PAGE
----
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Tue Oct 23, 2012, 07:01 PM

Was There a Bankruptcy Alternative for the Automakers? [View all]

Some months ago, I predicted that we would finally move on from the overheated rhetoric surrounding the automotive bankruptcy cases. After all, even Paul D. Ryan supported the Obama administration on this point.

Boy, was I wrong.

The dispute between the Obama and Romney campaign turns on a 2008 opinion article that Mitt Romney wrote in The New York Times entitled “Let Detroit Go Bankrupt.” The Obama campaign focuses on the title, the Romney campaign on the end of the piece, where he urges that the auto companies go through a “managed bankruptcy.”

Neither campaign disputes the need for bankruptcy in the Chapter 11 sense. The crucial issue is whether Mr. Romney’s article was actually advocating something like bankruptcy in the Chapter 7 sense: appoint a trustee and liquidate.

That would have been a perfectly viable plan in 2006 or early 2007, when syndicated debtor-in-possession loans were still widely available. These would have been very large loans, but it’s not impossible that they could have been arranged.

The question is whether this would have been viable in late 2008 or early 2009, and there I think we have to say that the answer is plainly “no.”



October 17, 2008 - 'DIP' Loans Are Scarce, Complicating Bankruptcies


Credit has gotten so tight in recent weeks that companies contemplating a bankruptcy filing can't find the cash needed to get through the process.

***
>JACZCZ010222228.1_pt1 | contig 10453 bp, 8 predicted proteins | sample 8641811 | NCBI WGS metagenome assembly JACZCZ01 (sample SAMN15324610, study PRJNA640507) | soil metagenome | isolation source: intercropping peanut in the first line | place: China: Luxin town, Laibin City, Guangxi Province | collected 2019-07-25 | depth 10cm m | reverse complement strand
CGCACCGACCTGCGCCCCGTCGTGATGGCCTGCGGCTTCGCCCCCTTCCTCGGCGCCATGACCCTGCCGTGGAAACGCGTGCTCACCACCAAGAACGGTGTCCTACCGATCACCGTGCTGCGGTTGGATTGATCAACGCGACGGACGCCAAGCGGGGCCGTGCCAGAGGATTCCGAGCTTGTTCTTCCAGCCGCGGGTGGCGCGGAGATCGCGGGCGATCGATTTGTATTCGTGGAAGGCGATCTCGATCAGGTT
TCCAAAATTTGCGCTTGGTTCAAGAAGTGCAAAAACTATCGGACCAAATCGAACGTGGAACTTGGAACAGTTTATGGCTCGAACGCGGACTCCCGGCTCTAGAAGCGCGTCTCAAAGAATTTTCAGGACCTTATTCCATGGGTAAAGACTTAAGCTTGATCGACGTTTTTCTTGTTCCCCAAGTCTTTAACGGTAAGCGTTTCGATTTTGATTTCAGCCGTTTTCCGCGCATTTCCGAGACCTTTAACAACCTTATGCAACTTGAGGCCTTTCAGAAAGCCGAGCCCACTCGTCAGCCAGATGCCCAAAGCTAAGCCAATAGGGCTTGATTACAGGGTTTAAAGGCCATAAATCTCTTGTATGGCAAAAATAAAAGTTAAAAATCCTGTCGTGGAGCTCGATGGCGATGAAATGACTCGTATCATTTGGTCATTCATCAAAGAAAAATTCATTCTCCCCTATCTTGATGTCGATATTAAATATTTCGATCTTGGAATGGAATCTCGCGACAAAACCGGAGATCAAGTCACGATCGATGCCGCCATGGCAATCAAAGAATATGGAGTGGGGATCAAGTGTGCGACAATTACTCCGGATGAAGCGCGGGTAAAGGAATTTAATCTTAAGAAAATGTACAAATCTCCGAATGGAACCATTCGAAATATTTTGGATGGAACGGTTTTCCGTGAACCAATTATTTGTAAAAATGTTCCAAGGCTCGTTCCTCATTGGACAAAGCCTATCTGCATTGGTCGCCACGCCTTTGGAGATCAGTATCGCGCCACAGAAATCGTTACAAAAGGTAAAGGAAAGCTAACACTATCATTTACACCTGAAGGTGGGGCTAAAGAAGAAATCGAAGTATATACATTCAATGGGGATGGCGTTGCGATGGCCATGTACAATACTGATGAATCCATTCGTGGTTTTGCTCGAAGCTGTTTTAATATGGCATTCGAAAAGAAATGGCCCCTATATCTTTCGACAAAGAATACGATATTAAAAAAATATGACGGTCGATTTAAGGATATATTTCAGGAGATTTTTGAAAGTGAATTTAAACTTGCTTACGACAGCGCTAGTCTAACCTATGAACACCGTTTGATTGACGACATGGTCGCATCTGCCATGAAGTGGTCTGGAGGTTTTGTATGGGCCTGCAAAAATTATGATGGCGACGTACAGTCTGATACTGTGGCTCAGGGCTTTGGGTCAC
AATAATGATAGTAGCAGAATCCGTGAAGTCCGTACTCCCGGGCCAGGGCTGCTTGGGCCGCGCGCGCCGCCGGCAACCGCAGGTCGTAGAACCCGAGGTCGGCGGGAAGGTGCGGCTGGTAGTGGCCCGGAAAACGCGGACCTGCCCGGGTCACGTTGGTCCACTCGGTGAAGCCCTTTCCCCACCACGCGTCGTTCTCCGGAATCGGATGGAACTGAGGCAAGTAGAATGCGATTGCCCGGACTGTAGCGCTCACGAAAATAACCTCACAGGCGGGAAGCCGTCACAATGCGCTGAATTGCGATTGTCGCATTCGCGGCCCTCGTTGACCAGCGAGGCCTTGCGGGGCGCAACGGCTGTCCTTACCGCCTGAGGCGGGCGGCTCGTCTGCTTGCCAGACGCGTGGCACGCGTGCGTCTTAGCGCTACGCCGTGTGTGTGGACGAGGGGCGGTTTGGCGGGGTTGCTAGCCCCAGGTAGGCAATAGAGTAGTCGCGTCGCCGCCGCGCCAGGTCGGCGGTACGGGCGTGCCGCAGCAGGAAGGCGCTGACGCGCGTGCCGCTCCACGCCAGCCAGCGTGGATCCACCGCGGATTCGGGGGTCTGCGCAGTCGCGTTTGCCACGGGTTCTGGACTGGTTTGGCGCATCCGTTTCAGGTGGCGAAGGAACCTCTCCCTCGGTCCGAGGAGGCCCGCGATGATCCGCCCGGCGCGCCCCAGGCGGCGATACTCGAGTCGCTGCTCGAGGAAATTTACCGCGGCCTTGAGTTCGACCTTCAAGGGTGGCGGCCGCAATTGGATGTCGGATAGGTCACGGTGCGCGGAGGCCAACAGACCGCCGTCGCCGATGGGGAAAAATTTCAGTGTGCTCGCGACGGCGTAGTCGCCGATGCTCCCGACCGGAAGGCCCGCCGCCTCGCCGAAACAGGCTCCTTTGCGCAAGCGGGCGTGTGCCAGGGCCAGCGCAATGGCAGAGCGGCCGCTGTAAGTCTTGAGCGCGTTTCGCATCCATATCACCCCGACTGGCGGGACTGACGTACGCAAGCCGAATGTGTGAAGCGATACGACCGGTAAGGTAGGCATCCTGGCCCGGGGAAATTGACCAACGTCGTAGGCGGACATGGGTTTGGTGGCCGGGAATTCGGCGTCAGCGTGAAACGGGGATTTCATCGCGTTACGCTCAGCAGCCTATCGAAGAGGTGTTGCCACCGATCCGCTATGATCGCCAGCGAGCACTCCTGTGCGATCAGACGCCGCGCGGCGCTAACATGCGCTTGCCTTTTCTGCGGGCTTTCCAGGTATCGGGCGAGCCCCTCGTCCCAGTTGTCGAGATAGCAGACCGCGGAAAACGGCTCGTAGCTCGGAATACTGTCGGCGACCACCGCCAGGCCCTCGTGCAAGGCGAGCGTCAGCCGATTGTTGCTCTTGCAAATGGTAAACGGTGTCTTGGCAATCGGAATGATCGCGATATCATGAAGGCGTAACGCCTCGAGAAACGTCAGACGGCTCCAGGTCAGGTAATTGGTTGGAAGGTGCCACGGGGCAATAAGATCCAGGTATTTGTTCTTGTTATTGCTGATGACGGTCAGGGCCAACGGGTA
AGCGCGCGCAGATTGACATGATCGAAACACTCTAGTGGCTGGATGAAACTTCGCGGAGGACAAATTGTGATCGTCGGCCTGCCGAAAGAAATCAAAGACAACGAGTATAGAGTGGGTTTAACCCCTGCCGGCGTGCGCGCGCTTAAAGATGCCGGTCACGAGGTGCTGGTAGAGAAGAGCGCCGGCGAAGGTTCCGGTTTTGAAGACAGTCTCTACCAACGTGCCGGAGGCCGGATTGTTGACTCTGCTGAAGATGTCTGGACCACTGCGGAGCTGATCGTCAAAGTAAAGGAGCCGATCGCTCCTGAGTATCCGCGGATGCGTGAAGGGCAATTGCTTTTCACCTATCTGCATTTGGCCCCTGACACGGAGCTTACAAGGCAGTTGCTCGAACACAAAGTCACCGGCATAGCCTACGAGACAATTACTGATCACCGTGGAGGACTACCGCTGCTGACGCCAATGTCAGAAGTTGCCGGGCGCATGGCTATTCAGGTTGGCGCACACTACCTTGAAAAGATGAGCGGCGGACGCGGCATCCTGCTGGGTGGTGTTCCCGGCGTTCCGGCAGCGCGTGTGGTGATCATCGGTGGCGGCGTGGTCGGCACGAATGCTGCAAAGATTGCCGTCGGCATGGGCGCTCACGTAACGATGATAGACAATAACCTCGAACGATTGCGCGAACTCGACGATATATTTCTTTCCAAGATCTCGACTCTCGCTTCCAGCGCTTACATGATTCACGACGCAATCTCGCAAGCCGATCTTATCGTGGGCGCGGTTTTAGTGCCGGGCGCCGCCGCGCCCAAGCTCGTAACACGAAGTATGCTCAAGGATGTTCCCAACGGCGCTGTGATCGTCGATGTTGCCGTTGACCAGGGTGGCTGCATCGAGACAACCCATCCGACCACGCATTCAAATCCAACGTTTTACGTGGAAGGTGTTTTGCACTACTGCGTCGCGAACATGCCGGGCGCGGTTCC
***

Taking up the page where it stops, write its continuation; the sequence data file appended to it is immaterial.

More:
This multibillion-dollar corner of the lending market -- debtor-in-possession and exit financing -- has been rocked by General Electric Co.'s GE -1.94% recent, undisclosed decision to largely halt lending to companies in bankruptcy-court protection or near it, said several bankruptcy lawyers and financial advisers. GE is one of the world's largest such lenders, last year doing $1.75 billion in restructuring loans.

Debtor-in-possession, or DIP, financing is essential for the lawyers, layoffs and other restructuring necessary for a company's rebirth. Exit financing is used when a company "exits" reorganization. Banks have been eager to take part in this market because the loans are the first to be paid back and command high interest rates.

Without the lending lines, companies that would normally survive bankruptcy will have to quickly sell assets. Potential buyers may not be able to borrow either, meaning companies could be forced to liquidate immediately instead of working out their problems. That could cost tens of thousands of jobs across the economy.

GE Capital, meanwhile, has told numerous potential borrowers that it is out of the DIP and exit-lending business until at least next year, said these people.



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Reply Was There a Bankruptcy Alternative for the Automakers? [View all]
Purveyor Oct 2012 OP
MannyGoldstein Oct 2012 #1
The Velveteen Ocelot Oct 2012 #2
BlueStreak Oct 2012 #3
1StrongBlackMan Oct 2012 #4
nenagh Oct 2012 #5